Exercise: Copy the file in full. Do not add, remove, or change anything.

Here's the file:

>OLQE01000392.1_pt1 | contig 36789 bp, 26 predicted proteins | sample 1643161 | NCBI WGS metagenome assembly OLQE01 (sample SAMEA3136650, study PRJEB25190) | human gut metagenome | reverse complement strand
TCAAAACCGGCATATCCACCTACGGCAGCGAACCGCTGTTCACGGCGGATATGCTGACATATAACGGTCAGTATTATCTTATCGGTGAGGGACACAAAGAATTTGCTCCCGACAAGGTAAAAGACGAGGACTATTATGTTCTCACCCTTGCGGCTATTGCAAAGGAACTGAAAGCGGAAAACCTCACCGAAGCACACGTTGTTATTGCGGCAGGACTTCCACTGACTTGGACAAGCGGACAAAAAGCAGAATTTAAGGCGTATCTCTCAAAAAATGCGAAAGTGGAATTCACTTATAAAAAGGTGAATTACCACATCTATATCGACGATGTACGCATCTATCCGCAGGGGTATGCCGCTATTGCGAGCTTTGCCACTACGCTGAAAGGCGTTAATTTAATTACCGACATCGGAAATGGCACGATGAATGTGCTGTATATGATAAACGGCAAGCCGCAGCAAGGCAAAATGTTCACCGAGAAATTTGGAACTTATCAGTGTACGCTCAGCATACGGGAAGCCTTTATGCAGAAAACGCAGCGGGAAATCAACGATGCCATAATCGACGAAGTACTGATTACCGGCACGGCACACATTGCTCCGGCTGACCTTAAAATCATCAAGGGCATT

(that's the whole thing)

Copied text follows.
>OLQE01000392.1_pt1 | contig 36789 bp, 26 predicted proteins | sample 1643161 | NCBI WGS metagenome assembly OLQE01 (sample SAMEA3136650, study PRJEB25190) | human gut metagenome | reverse complement strand
TCAAAACCGGCATATCCACCTACGGCAGCGAACCGCTGTTCACGGCGGATATGCTGACATATAACGGTCAGTATTATCTTATCGGTGAGGGACACAAAGAATTTGCTCCCGACAAGGTAAAAGACGAGGACTATTATGTTCTCACCCTTGCGGCTATTGCAAAGGAACTGAAAGCGGAAAACCTCACCGAAGCACACGTTGTTATTGCGGCAGGACTTCCACTGACTTGGACAAGCGGACAAAAAGCAGAATTTAAGGCGTATCTCTCAAAAAATGCGAAAGTGGAATTCACTTATAAAAAGGTGAATTACCACATCTATATCGACGATGTACGCATCTATCCGCAGGGGTATGCCGCTATTGCGAGCTTTGCCACTACGCTGAAAGGCGTTAATTTAATTACCGACATCGGAAATGGCACGATGAATGTGCTGTATATGATAAACGGCAAGCCGCAGCAAGGCAAAATGTTCACCGAGAAATTTGGAACTTATCAGTGTACGCTCAGCATACGGGAAGCCTTTATGCAGAAAACGCAGCGGGAAATCAACGATGCCATAATCGACGAAGTACTGATTACCGGCACGGCACACATTGCTCCGGCTGACCTTAAAATCATCAAGGGCATT